The hallmark of all Honda's bikes has always been that they're very easy to ride and live with, and its 2006-spec CBR1000RR Fireblade superbike is no exception.
The new bike is even more polished than last year's example. And though none of the numerous changes made to it aren't especially radical, they do add up to make the new Blade even more of a complete package. Only time will tell whether the Honda will be able to ultimately match or beat its superbike opposition. But I'd stick my neck out and say that the vast majority of riders will be able to get more from the Blade than the others - simply because it's so useable and friendly.
The new bike doesn't look too much different, retaining a very similar overall shape to the current bike. It might have been slimmed down and sharpened here and there, but it still has the current Blade's visual identity as we know it. Changes to the engine and chassis are just as subtle.
Weight paring on stuff like the cams, radiator and engine covers, along with a lighter exhaust, and ECU help account for the claimed 3kg saving overall on dry weight. And changes to the intake and exhaust ports, combustion chamber shape, and two, rather than a single inlet valve spring, contribute to the claimed boost in midrange power and a 550rpm-higher red-line.
With a very slightly steeper head angle, and marginally shorter trail and swingarm lengths reducing wheelbase by 10mm, the Honda engineers told us to expect a sharper turning motorcycle. And while they were at it, they also pointed out a stiffer crank and redesigned gearbox for greater reliability, some bigger brake discs for extra stopping power, and lower gearing to make acceleration a bit brisker. None of those changes suggest a very different bike to the current model. But believe me, the new Blade is noticeably improved.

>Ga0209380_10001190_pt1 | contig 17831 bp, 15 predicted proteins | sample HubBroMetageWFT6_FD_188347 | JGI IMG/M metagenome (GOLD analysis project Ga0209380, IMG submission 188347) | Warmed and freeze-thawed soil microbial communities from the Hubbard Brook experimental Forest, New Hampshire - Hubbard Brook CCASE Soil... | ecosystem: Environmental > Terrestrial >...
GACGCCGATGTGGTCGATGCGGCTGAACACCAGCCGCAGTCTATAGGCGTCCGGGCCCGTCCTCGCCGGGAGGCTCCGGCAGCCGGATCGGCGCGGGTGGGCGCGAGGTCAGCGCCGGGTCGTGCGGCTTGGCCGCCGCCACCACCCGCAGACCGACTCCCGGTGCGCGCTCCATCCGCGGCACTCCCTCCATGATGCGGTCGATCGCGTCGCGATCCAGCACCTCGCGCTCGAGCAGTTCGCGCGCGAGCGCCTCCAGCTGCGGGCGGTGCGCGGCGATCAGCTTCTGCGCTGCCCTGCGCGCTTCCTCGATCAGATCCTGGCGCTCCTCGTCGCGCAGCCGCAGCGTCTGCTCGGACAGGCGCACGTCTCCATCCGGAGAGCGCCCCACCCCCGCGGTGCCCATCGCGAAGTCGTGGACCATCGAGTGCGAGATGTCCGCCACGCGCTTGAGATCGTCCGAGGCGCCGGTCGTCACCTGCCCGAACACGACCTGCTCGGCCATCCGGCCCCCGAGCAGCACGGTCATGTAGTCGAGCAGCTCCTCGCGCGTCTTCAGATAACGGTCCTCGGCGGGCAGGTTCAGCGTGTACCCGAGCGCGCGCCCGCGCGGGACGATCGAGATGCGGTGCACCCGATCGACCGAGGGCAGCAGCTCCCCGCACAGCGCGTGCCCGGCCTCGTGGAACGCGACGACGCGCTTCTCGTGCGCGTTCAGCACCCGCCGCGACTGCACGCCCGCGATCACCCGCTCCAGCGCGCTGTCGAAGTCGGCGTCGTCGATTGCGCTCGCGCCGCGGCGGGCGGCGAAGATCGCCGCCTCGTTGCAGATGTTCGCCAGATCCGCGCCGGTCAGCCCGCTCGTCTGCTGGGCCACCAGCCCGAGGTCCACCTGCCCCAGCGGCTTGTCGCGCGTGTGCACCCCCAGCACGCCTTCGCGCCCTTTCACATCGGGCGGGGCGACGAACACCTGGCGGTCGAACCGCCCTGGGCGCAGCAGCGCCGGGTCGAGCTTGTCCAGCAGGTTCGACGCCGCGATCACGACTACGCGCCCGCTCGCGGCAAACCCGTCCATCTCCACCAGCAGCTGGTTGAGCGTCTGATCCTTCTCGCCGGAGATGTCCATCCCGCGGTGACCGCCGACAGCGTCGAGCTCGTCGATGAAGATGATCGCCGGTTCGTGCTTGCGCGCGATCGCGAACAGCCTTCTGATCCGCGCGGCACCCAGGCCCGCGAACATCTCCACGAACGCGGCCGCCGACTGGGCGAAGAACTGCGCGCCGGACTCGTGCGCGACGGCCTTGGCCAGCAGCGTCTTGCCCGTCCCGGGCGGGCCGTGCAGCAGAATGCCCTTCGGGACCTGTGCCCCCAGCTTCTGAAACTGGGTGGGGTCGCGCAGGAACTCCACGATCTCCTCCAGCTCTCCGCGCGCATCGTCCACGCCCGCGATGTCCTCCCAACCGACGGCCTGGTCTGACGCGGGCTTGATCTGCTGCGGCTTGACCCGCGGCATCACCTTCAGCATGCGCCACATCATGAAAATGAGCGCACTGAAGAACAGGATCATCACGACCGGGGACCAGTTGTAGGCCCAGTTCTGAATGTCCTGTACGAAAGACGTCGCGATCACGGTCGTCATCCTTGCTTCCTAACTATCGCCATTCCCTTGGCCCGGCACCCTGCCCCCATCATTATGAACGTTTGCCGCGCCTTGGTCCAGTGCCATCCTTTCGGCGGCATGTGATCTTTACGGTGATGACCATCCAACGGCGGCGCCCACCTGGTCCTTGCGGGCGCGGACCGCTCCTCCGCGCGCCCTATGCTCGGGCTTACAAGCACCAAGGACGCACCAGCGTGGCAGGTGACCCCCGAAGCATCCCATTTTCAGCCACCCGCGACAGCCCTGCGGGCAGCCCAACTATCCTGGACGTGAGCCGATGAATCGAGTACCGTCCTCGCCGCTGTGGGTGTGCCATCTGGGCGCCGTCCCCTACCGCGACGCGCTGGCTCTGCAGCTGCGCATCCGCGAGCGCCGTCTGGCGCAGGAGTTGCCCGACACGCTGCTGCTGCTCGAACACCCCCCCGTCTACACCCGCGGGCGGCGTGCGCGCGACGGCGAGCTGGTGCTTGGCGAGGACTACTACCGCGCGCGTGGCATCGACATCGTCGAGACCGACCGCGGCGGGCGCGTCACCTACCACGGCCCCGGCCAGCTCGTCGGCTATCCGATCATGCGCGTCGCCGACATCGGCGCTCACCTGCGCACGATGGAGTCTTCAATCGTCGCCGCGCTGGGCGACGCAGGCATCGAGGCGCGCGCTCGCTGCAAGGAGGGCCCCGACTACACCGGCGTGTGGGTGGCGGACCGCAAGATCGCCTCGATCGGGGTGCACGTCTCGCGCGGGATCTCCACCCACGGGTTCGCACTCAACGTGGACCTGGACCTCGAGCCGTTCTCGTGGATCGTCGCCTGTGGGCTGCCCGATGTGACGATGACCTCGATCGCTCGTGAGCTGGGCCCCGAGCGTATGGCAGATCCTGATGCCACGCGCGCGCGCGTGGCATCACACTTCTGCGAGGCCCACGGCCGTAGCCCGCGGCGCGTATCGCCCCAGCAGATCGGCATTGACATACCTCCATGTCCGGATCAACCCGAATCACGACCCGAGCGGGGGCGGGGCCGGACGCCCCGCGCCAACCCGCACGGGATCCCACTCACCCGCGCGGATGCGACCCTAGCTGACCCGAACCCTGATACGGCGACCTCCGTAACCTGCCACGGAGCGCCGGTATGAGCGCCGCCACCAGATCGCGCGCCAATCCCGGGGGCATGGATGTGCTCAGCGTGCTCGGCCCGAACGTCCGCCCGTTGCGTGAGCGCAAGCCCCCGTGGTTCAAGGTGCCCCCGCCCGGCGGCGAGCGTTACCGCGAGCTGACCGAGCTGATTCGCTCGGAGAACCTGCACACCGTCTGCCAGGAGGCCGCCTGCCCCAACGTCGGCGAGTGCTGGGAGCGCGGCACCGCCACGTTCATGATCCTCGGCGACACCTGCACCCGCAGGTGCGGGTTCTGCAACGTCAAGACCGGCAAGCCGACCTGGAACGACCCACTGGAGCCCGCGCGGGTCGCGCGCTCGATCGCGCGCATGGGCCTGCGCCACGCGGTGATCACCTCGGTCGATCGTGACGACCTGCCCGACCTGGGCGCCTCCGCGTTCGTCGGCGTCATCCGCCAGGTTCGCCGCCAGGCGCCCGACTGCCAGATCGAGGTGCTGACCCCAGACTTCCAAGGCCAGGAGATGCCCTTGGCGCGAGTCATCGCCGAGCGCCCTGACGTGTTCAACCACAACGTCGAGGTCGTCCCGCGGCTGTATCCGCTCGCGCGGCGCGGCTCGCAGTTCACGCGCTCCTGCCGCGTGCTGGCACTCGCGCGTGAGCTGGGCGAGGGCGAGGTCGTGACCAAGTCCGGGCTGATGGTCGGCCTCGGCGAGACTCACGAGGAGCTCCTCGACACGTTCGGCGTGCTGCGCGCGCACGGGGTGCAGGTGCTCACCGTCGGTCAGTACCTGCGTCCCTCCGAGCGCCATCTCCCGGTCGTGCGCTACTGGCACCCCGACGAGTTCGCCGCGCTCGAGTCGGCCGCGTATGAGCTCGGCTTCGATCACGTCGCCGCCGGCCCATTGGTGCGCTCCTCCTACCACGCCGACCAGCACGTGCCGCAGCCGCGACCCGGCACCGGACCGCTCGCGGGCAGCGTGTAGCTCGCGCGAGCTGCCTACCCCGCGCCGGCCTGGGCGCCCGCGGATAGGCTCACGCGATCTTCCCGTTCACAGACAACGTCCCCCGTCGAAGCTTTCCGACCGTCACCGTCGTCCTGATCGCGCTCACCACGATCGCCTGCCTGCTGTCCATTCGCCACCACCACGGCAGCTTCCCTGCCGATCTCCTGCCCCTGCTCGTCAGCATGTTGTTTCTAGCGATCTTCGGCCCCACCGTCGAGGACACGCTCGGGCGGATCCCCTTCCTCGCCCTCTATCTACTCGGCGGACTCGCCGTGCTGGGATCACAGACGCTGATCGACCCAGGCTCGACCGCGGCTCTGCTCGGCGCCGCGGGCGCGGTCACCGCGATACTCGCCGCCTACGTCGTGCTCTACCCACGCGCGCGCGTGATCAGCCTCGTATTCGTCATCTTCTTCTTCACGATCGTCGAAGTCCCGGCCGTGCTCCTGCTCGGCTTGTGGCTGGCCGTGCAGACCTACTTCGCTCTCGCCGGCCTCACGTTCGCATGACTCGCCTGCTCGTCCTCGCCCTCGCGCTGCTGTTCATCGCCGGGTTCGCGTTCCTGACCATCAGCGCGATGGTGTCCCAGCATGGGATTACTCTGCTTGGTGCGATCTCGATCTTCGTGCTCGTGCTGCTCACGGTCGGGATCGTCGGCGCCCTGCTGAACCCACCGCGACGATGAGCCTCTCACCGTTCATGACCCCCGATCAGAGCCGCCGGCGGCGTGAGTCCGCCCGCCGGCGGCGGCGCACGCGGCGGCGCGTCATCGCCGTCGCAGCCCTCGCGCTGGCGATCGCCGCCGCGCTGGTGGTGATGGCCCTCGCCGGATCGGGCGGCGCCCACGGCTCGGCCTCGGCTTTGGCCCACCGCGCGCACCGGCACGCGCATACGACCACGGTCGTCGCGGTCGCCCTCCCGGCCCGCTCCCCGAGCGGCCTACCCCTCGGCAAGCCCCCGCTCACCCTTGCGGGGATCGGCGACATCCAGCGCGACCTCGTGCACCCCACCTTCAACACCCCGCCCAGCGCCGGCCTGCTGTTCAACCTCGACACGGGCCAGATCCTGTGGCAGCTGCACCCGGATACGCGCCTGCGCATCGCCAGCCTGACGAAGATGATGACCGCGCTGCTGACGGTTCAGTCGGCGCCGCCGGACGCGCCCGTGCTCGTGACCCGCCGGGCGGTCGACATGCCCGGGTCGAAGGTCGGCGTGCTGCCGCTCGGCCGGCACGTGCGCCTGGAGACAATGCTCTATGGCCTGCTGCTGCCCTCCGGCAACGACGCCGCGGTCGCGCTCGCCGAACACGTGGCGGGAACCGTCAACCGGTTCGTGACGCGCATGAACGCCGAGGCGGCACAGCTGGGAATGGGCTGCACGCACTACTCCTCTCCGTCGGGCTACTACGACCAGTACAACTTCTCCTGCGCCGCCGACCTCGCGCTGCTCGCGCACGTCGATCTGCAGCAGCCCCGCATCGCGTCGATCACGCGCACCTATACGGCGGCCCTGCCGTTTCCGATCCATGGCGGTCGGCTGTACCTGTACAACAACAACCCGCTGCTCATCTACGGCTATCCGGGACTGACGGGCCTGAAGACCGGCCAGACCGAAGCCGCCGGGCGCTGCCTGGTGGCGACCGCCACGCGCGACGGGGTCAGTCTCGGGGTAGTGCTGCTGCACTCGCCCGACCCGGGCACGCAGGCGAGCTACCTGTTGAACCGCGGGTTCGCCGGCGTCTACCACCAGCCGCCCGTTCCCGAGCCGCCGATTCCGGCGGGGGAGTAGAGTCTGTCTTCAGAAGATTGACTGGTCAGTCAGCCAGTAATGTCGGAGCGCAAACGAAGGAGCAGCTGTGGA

For starters it's a bit lighter up top, and you can notice that just from hauling it up from its stand. And it's definitely got sharper steering too. I hadn't even gone to the end of the pit lane to join the track, before I could tell the response was sharper. And this trait was something I was going to notice a lot more throughout the day.
Losail is a new track to me, and it's a tricky old place to learn. It has a wide variety of corners, and the flat and featureless nature of the place means it's quite easy to get some of those corners mixed up. But 'ignorance' of a track can actually do you a few favours, and really helps you to assess how easy to use a bike is. And sure enough, the Blade is still very much that sort of bike.
The boost to the midrange and torque is evident, and that combined with the higher redline, means the power is now more broadly spread, easier and more forgiving to use. This means you can hang onto the same gear for longer and the new bike definitely doesn't need the same number of changes to keep the pace as high.
Now the most debateable point is whether, as Honda claims, the new bike can keep up with a GSX-R1000. And though the new bike's engine is undoubtedly stronger than last year's, it certainly doesn't feel as powerful as the Suzuki. But, and it's a very relevant but, feel isn't necessarily good enough to assess the actual acceleration and speed an engine gives. A smooth and linear delivery like the Blade's can sometimes disguise its true potency, and give the impression that it's slower than it really is. The only way we'll find out if the Honda's motor is up to the pace of the Gixer's, is when we test them back-to-back.